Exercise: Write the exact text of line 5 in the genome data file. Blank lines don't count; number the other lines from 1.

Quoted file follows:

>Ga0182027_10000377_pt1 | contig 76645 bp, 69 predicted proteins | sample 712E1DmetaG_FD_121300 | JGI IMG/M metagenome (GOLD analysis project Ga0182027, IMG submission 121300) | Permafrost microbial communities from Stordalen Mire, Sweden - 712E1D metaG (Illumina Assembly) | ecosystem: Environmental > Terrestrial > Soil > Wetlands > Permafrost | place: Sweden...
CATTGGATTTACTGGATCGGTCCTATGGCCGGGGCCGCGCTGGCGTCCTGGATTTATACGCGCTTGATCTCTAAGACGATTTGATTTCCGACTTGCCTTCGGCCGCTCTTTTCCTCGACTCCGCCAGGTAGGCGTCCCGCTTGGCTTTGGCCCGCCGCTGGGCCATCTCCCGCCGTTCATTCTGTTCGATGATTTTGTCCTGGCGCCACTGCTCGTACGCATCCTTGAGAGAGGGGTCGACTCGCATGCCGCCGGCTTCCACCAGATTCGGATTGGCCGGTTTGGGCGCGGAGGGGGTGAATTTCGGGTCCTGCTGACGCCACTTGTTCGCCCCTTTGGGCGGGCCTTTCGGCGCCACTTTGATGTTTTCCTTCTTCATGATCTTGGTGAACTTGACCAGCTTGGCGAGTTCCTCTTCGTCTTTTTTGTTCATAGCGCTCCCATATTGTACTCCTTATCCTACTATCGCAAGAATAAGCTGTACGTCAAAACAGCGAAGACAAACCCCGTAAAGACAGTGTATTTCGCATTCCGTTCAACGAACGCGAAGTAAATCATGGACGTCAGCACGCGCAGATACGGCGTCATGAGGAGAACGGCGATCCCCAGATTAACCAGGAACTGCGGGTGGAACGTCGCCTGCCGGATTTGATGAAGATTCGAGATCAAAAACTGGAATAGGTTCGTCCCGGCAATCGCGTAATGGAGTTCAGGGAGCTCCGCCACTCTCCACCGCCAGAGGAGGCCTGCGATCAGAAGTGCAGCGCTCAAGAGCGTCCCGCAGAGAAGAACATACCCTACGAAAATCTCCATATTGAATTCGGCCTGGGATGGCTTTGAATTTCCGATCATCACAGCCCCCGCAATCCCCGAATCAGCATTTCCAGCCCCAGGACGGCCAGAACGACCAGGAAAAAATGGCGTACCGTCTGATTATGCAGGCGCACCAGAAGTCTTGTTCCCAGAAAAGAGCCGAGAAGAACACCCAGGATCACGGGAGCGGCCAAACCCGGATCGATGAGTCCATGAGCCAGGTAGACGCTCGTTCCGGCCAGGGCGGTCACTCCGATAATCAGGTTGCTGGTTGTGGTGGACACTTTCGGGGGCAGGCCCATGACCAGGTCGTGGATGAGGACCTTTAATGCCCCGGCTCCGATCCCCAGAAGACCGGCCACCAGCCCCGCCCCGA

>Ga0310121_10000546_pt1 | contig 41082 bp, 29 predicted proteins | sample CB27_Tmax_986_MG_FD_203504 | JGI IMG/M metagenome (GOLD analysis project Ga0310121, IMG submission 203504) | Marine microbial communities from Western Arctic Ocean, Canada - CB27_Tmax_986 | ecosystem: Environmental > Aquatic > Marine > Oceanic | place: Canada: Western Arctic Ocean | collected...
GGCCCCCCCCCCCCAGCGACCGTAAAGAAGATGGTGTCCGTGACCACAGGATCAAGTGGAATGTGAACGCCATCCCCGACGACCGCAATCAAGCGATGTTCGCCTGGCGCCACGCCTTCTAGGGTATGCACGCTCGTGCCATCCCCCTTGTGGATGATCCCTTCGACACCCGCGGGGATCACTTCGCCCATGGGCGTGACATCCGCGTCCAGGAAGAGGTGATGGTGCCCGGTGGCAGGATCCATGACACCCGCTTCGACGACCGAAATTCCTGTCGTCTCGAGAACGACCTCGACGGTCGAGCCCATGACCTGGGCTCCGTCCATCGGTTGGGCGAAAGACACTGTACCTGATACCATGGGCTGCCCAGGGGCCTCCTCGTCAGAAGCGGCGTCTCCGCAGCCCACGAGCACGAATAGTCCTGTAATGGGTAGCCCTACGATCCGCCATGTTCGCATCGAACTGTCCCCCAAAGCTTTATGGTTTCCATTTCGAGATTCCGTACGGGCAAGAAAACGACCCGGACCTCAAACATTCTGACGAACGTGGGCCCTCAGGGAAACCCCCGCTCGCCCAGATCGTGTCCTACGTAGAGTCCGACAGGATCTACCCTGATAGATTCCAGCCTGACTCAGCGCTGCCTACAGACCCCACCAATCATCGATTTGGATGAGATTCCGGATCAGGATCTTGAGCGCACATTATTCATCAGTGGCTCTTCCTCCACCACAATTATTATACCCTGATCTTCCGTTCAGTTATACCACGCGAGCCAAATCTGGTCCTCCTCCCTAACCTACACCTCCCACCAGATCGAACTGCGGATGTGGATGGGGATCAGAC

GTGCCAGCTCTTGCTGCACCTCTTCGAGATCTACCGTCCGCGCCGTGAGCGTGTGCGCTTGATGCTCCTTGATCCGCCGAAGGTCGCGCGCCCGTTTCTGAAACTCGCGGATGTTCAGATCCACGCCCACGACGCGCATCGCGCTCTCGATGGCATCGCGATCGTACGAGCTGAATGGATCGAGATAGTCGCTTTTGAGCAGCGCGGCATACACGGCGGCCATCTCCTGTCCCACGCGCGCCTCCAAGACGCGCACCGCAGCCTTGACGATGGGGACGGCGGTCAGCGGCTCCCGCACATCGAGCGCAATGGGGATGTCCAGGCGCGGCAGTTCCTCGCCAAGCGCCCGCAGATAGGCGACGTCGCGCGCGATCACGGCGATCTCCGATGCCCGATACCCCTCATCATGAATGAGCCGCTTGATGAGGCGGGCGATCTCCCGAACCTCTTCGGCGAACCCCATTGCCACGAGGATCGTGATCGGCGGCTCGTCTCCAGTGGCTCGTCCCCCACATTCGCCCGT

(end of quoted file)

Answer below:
GTGCCAGCTCTTGCTGCACCTCTTCGAGATCTACCGTCCGCGCCGTGAGCGTGTGCGCTTGATGCTCCTTGATCCGCCGAAGGTCGCGCGCCCGTTTCTGAAACTCGCGGATGTTCAGATCCACGCCCACGACGCGCATCGCGCTCTCGATGGCATCGCGATCGTACGAGCTGAATGGATCGAGATAGTCGCTTTTGAGCAGCGCGGCATACACGGCGGCCATCTCCTGTCCCACGCGCGCCTCCAAGACGCGCACCGCAGCCTTGACGATGGGGACGGCGGTCAGCGGCTCCCGCACATCGAGCGCAATGGGGATGTCCAGGCGCGGCAGTTCCTCGCCAAGCGCCCGCAGATAGGCGACGTCGCGCGCGATCACGGCGATCTCCGATGCCCGATACCCCTCATCATGAATGAGCCGCTTGATGAGGCGGGCGATCTCCCGAACCTCTTCGGCGAACCCCATTGCCACGAGGATCGTGATCGGCGGCTCGTCTCCAGTGGCTCGTCCCCCACATTCGCCCGT